Schoolchildren bored in a classroom, during lesson.

Have you ever sat back and thought, “What’s the point of sending my kids to school?” It is a  good question. What is the point of sending kids to school? Why do they need to learn about science and algebra and Shakespeare? The ultimate goal of raising kids is to prepare them to successfully navigate and live in the world. Usually it means they need to make money, which means they need to work. That leads to the question of  what kind of work would they like to do? Engineering? Teaching? A trade? How can they be best prepared to be able to do anything they would like to do? By exposing children to the world around them as broadly and deeply as possible. In other words, by taking them through a learning process we typically call “school”.

The question for parents  then becomes, “What is the best way to expose my children as broadly and as deeply as I can to the world around them?” Traditionally, parents send their children to local schools. Many people choose where they want to live based on the quality of the schools their children will attend. Some parents cannot afford to live in areas with  high quality schools, so they must settle for lesser quality schooling for their kids, or so it seems. In addition, as schools choose  to push non-academic curriculum as a means to mold culture instead of enhancing the broad and deep learning that parents seek, more parents are opting out of the traditional model of schools.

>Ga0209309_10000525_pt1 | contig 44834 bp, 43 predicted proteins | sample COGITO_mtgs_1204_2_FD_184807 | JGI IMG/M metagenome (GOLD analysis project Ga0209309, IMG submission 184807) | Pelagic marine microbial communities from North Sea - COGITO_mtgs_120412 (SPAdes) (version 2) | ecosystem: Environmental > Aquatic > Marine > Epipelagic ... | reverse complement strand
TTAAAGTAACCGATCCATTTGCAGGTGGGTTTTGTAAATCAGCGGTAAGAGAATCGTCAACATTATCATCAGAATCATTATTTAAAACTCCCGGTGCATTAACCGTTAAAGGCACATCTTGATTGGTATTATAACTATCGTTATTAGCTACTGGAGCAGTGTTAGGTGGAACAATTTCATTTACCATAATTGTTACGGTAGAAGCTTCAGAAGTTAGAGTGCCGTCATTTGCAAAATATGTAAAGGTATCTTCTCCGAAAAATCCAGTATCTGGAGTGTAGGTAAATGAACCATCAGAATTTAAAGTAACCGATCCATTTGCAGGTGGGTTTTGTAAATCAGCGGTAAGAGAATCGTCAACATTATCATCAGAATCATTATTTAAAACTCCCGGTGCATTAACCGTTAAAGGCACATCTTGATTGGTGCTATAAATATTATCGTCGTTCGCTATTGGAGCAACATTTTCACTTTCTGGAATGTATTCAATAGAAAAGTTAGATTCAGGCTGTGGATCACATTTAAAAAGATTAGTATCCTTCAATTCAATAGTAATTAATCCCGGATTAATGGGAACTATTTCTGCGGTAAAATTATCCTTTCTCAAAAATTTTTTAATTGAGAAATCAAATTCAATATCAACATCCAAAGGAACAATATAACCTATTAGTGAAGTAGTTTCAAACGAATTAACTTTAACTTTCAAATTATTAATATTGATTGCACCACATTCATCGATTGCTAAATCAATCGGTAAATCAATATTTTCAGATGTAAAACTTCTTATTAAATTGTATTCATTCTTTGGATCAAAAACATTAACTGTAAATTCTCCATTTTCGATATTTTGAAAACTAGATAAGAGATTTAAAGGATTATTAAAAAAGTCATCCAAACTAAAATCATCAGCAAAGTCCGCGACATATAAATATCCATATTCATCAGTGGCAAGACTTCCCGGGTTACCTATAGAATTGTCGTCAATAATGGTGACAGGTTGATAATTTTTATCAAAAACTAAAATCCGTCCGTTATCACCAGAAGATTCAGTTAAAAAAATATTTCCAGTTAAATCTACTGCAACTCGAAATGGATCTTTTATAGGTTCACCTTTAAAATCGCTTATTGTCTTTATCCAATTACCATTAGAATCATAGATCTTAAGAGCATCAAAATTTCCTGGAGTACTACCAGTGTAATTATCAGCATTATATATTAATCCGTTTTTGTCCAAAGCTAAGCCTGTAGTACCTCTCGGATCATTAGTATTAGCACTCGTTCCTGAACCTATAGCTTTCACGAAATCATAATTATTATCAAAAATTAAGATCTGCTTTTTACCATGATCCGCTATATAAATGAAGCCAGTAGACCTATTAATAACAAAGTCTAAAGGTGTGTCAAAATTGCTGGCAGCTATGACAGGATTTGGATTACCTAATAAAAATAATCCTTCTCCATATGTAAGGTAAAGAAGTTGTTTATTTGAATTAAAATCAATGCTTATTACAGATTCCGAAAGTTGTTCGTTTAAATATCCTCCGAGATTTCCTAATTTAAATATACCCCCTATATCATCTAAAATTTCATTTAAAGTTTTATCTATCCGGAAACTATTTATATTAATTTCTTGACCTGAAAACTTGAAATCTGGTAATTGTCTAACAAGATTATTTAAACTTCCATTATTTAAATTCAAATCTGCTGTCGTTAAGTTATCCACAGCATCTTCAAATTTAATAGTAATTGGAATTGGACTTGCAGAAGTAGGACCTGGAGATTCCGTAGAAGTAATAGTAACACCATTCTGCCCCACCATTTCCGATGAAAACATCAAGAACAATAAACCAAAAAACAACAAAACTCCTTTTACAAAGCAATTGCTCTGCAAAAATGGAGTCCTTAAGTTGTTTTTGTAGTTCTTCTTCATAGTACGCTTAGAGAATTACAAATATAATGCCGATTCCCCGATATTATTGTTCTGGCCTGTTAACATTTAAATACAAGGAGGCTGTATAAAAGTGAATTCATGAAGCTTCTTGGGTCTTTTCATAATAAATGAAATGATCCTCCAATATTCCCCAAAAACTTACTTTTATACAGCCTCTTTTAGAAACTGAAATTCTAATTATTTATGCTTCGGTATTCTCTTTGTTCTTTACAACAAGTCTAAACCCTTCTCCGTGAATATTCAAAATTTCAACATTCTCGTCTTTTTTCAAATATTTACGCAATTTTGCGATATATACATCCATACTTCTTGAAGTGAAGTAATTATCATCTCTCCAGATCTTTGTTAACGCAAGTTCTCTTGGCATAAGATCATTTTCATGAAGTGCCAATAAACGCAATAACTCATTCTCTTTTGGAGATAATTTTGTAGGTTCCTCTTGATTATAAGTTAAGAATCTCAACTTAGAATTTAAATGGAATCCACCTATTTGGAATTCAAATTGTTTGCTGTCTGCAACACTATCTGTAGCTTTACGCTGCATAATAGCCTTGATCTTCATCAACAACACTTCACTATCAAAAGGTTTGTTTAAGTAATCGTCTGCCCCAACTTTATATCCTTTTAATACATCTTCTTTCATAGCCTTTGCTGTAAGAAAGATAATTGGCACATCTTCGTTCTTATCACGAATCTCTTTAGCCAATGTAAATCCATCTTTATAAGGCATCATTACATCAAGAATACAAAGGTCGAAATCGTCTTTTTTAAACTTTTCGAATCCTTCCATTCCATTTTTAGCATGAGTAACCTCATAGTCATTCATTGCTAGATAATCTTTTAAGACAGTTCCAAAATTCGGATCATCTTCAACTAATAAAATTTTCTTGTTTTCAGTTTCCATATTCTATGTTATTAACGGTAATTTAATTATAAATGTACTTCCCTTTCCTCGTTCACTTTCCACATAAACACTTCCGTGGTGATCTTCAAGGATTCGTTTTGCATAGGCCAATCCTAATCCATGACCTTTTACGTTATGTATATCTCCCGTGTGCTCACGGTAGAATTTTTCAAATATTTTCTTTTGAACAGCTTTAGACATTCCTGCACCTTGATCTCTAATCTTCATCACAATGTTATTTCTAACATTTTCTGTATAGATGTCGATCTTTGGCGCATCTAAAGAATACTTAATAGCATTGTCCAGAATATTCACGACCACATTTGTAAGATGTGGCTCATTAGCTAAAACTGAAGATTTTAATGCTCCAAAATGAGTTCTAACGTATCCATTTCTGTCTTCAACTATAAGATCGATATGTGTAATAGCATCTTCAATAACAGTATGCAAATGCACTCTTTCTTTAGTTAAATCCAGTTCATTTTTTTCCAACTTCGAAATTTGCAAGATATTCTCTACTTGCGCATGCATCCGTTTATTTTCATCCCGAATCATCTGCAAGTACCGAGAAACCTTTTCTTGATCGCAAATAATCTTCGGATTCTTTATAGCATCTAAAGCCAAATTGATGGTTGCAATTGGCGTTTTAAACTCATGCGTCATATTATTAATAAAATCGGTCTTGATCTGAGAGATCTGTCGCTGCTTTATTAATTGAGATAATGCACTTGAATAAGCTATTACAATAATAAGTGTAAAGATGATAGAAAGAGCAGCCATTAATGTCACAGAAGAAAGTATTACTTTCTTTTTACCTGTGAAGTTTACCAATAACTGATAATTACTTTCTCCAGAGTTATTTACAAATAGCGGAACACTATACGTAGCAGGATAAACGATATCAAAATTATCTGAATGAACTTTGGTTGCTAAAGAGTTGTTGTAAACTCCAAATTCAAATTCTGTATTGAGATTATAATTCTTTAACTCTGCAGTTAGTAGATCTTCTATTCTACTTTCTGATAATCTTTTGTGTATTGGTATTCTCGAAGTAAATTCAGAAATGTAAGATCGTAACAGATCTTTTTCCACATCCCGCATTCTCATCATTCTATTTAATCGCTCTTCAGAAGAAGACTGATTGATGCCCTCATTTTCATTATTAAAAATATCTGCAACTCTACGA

As a whole, our public school system is beginning to falter. Legislatures and school districts are burdening our public schools with expectations far beyond teaching reading, writing & arithmetic. With the hard push to measure students and schools through testing, public school teachers are losing the autonomy to teach their students as they see fit. Large classroom sizes are also an issue. In California, elementary school classrooms can have up to 33 students in each class. In Texas, the maximum elementary school classroom size is 22. Naturally, Texas elementary students will get more one-on-one time and attention from their teachers, which improves their education. Also, as the federal Department of Education continues its push to nationalize school standards and curriculum, there is a concern that the culture will be negatively affected as the curriculum seems designed to “preach” progressive values that a majority of parents, and especially religious families, do not support.

Thanks to the free market nature of the United States, parents are consumers and can search for the best option for their children’s educations, with many choices available to them. These choices tend to be more readily available to those with means – families who can afford to pay property taxes to the local school district and still pay for an alternative and typically better education for their children. Either that or families in which one parent is available to stay home to ensure their children are actively learning.